Douglas E. Richards is a science-fiction and time-travel author with popular books such as Wired, Split Second, and Time Frame under his belt, along with his latest standalone, Seeker.
I’ve only recently started to follow this author, after reading his two books in the Split Second time-travel thriller series. The author Douglas E Richards writes in an engaging way, and his plots are quite complex. So, following those two books, I’ve started reading his other novels for adults as well. He also wrote several books for children and young adult, but it will be a while before I catch up to those.
The Douglas E Richards books for adults are all sci-fi techno-thrillers set about a quarter of a century in the future. In his books, science and futuristic, transformative technologies are important ingredients. Often, his books deal with the ethical issue around playing God when technology advances offer one almost unlimited opportunities.
Here are the Douglas E Richards books in order for his several series for adults and kids alike, and his standalone novels.
New Douglas E Richards Books
The Prometheus Project Series
(series for young adults)
- Trapped (Prometheus Project #1), 2005
- Captured (Prometheus Project #2), 2007
- Stranded (Prometheus Project #3), 2010
Nick Hall Series
Split Second Series
Standalone Douglas E. Richards Books
- The Devil’s Sword, 2010
- Ethan Pritcher, Body Switcher, 2012
- Out of This World, 2012
- The Cure, 2013
- Quantum Lens, 2014
- Game Changer, 2016
- Infinity Born, 2017
- Seeker, 2018
Douglas E Richards Biography
Douglas E. Richards was born in 1962 Fort Benning, Georgia. However, he grew up in Cincinnati, Ohio with his sister, Pam, living with his parents.
He attended Finneytown High School, following which he enrolled at the Ohio State University, graduating with a degree in microbiology. Next, he went to the University of Wisconsin for his master’s degree in molecular biology, and then a second master’s degree in business administration from the University of Chicago.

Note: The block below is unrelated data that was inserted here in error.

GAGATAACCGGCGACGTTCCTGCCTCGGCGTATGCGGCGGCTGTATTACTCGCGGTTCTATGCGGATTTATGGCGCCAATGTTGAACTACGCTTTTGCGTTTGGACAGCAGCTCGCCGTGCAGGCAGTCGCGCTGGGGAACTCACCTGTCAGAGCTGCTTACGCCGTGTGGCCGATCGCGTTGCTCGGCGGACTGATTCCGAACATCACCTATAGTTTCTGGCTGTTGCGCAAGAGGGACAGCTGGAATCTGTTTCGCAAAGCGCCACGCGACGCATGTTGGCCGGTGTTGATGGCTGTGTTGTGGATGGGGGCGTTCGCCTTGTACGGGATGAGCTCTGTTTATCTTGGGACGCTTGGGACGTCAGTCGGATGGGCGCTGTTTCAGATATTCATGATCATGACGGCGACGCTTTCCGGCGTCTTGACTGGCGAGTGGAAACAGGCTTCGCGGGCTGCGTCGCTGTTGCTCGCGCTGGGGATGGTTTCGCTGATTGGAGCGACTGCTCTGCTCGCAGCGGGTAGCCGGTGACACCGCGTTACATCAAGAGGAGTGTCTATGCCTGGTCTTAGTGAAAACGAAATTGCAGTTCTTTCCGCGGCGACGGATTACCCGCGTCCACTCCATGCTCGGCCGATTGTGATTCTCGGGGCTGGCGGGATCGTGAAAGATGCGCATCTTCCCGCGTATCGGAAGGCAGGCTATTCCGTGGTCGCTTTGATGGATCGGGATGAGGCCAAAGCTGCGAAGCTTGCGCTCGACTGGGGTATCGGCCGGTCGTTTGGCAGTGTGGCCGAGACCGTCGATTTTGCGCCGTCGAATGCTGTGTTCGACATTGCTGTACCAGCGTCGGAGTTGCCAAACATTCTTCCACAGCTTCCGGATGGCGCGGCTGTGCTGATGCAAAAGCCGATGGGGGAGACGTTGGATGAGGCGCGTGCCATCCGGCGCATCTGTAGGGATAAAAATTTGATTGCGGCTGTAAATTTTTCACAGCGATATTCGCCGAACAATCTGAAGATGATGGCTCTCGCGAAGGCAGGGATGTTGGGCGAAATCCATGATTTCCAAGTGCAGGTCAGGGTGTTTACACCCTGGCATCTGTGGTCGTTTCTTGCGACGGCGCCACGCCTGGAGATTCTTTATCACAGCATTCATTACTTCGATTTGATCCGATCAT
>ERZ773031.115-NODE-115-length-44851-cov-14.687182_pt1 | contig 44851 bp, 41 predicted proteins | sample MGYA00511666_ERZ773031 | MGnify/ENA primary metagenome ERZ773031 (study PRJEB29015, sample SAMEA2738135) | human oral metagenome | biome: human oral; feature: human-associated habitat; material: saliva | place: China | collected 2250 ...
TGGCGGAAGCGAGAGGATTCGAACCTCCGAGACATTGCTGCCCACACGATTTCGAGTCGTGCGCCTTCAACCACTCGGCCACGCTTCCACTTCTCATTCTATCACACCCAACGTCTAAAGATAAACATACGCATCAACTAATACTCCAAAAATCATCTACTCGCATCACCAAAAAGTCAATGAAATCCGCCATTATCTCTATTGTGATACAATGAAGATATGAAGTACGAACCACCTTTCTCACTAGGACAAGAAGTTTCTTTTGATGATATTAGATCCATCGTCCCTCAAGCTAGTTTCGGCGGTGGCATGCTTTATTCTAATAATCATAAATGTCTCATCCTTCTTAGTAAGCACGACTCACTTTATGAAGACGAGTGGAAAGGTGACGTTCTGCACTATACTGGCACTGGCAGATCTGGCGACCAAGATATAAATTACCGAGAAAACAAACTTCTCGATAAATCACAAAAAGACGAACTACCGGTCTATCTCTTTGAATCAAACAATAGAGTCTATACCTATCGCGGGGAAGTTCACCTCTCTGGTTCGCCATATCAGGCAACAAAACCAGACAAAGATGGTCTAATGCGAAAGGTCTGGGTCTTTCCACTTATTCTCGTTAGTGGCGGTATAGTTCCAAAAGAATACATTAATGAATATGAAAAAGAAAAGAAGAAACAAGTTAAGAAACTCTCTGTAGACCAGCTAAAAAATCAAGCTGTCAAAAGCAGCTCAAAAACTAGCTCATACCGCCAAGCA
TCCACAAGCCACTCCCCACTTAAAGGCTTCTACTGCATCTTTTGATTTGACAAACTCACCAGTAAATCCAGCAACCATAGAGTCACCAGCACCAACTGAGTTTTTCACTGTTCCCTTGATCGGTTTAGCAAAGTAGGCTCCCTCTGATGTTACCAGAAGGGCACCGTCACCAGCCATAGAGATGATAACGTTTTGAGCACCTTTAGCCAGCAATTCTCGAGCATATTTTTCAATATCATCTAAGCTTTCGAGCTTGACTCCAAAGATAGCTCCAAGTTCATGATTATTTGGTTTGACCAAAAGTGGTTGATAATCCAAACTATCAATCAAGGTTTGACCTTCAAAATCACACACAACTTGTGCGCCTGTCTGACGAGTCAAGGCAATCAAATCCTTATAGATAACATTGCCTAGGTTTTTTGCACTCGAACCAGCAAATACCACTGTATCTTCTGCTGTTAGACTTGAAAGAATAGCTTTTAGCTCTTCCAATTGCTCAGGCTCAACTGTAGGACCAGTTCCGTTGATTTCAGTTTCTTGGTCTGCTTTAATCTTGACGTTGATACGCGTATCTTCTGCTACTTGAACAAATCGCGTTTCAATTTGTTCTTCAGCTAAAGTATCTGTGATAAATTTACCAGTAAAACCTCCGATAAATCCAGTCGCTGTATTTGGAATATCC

He did try for a doctorate in genetic engineering and molecular biology, however, as he hated lab work, he ended up with the Master’s Degree instead.
After school, he worked as a biotechnology executive, however, eventually he left the field to focus on writing books fulltime. During his research for his PhD, he worked with mutating viruses and observing the results at DNA level.
Richards always loved to read and was influenced in his writing by Asimov and Crichton quite a lot. He loved reading Isaac Asimov as a child, and Chrichton’s techno-thrillers were a hit with him as well.
He only started writing, however, in his twenties. In 2005, he first wrote the first book in The Prometheus Project, a young-adult series for children ages 9-13, featuring an ultra-secret team of scientists that are exploring an ancient city full of advanced technology and science.
Since the editors the National Geographic KIDS Magazine read the book and liked his way of distilling scientific information for kids, they asked him to write essays and other pieces for their magazine, which he did, totaling over 13 pieces for them over the years.